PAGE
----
Meanwhile, Metro performance hasn’t been all that great over the past year and a half. This should be placed in perspective. While I find myself occasionally frustrated by delays coming into work, and the frequency of these delays has increased, the service is, on the whole, pretty reliable. Nine days out of ten, I get to work within +/- 5 minutes of my average travel time (an average which, I’ve discovered, is shorter than the time necessary to drive). We should also remember to measure Metro’s performance against alternatives, like driving. Train delays are annoying, but highway delays are too, and are far more predictable in the sense that they occur every single day. Moreover, Metro ridership continues to increase.
But let’s talk about the specific problems:
During rush hour, about 140 trains an hour are moving through the stations in the downtown core, and one breakdown can quickly lead to backups on the line…
One obstacle to better performance, officials say, is that Metro, alone among major U.S. transit systems, does not have a dedicated source of revenue for capital improvements, such as new train cars, buses and other heavy equipment.
At the same time, the few hours when trains are not running allow little time for track maintenance and other repairs to be done. That’s why such work also takes place almost every weekend and during off-peak hours.
So a regular source of funding is an issue, of course. Just as important, maybe more so, is the fact that Metro is essentially our only significant transit solution, and it’s a solution without any redundancy built in. That is, when a problem emerges on a line, it’s incredibly difficult or impossible to route traffic around the problem, so the entire system bogs down. When the system bogs down, or when portions need to be closed for maintenance, the only alternatives for commuters are cars and buses, which share the same, crowded infrastructure.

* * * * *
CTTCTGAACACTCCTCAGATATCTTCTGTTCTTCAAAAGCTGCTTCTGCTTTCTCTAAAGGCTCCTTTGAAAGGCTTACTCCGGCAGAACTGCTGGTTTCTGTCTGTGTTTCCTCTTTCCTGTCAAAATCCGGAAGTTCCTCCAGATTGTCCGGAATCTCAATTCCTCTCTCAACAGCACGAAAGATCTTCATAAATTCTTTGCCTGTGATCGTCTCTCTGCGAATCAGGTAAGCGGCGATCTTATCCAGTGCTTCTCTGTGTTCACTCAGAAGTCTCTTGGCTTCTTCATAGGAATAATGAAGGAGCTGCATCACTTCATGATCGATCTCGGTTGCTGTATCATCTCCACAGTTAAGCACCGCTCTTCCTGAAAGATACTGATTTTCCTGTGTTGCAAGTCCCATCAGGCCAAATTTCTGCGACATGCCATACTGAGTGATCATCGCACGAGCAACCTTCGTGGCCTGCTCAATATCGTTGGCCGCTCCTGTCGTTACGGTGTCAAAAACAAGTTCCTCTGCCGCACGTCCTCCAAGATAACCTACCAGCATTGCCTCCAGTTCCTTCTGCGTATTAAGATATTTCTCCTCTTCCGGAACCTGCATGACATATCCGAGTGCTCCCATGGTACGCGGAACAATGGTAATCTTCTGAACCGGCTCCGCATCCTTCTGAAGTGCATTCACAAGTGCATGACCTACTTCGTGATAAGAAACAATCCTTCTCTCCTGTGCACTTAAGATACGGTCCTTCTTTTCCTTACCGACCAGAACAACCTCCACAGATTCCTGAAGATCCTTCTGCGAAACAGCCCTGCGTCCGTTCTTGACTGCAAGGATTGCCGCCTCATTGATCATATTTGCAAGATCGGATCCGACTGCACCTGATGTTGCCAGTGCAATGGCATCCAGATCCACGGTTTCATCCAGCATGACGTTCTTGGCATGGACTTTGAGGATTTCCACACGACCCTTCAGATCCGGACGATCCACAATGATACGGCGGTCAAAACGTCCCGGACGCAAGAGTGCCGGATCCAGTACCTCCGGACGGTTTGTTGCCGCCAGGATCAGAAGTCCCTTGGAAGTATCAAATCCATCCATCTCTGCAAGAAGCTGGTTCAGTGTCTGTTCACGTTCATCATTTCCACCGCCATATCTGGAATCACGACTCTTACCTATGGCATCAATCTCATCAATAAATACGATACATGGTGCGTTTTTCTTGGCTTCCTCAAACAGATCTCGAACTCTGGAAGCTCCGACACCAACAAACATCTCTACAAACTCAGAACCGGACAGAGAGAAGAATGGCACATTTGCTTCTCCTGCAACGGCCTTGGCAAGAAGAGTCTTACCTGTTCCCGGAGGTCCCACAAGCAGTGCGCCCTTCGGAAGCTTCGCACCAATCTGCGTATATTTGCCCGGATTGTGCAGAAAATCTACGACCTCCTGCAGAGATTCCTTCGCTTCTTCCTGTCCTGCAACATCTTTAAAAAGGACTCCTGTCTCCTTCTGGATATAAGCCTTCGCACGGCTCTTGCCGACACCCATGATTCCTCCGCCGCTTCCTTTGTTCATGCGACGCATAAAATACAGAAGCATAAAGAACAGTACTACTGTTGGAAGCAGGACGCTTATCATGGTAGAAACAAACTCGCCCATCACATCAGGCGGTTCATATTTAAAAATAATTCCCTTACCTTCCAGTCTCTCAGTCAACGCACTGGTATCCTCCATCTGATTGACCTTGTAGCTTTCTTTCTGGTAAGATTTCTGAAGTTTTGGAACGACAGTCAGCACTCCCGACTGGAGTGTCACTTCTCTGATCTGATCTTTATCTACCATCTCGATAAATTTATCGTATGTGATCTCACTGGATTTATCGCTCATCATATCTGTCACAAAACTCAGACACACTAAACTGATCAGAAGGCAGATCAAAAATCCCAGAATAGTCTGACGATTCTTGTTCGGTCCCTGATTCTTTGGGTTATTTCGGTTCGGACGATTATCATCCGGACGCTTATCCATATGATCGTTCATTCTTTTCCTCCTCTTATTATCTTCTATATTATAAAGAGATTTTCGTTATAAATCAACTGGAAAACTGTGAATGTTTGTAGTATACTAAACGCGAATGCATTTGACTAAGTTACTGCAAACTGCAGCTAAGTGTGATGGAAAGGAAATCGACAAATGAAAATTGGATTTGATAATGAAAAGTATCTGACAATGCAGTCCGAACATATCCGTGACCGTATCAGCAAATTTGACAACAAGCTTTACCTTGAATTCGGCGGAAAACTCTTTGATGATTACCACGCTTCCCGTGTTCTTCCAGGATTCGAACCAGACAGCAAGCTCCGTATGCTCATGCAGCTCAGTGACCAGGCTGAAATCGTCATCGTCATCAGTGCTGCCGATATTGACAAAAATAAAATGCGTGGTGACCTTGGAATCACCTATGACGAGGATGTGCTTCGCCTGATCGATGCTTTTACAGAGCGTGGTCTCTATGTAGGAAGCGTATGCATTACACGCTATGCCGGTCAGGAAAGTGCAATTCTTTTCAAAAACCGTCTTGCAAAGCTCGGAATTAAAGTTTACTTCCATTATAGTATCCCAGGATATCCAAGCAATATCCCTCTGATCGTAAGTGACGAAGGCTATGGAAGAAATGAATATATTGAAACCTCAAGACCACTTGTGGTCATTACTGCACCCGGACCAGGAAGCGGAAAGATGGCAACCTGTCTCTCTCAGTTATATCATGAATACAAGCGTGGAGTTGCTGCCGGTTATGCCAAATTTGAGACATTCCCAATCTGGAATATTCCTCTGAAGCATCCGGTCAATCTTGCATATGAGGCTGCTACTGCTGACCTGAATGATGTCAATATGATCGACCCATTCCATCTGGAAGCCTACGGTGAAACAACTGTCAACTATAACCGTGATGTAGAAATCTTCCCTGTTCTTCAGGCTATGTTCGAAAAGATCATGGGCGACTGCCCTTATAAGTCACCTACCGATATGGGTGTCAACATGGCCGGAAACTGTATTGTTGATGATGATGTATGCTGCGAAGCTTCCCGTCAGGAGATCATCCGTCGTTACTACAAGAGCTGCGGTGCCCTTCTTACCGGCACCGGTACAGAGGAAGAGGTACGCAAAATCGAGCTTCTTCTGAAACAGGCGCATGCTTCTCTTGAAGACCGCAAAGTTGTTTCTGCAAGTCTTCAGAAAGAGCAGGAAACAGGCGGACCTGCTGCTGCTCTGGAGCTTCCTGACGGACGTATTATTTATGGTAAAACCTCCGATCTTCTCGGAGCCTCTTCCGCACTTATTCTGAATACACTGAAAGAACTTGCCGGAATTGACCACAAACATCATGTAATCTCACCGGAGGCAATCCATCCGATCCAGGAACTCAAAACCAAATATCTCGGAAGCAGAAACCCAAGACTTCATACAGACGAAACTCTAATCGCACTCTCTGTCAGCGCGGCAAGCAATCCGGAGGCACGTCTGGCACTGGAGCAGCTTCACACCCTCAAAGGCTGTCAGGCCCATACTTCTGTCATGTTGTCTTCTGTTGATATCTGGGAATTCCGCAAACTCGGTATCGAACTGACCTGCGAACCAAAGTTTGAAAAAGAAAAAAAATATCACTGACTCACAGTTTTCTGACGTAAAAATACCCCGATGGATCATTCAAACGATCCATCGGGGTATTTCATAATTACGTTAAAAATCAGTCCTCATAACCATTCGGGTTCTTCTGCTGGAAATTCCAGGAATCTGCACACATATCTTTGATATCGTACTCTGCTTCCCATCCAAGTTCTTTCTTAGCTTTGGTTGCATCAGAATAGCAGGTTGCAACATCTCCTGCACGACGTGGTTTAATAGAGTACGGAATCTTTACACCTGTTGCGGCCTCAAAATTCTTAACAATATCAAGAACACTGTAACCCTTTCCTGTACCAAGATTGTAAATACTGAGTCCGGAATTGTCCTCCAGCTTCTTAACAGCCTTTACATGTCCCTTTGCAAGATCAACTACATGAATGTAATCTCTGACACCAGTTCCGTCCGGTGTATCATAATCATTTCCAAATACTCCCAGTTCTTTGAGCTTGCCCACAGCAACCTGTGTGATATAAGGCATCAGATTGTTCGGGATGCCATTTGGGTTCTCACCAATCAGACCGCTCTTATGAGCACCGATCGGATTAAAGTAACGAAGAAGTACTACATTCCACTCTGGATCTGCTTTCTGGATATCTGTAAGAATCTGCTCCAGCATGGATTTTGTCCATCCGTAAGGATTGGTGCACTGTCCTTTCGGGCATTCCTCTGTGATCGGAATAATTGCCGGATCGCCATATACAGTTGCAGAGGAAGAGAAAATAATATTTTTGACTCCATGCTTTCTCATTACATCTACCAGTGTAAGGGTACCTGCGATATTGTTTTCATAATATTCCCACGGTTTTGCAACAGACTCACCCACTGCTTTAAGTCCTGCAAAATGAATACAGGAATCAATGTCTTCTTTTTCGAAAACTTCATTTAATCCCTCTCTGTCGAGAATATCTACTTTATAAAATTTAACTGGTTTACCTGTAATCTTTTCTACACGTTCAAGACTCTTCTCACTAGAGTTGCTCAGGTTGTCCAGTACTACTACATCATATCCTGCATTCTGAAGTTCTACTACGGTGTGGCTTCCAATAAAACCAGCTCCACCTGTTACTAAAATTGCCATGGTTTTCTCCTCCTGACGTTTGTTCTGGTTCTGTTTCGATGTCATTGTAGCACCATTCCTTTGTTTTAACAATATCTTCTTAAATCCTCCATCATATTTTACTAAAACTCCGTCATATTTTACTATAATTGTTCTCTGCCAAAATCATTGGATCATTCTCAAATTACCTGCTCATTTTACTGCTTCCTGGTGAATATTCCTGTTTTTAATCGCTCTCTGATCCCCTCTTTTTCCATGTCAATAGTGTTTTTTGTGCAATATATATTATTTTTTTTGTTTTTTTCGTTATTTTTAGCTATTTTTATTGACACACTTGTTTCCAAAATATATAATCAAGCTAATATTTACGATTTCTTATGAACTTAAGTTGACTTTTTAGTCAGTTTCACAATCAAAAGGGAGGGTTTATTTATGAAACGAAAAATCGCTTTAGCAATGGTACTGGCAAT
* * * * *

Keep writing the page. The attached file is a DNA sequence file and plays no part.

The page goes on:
The city obviously needs more transit capacity, and so does the Metro system, but what’s really, really needed is transit redundancy–a network with greater connectivity such that commuter flow is smoother, problem management less problematic, and overall transit burden less stressful to the physical infrastructure.
A good first step would be–surprise!–a new cross-town line, especially if that line were built to handle two lanes in either direction. That should help prevent stoppages in the core from rapidly propagating throughout the system. A good second step would be to augment Metro with better streetcar and bus systems, shifting some local traffic off Metro and ensuring the availability of other options should the need for alternatives arise.
I wish that local leaders would use these reports and stresses as a call to action. As I’ve said before, these things take a long, long time to go from aspiration to operation. If Metro is stressed now, imagine what it will be like in two decades.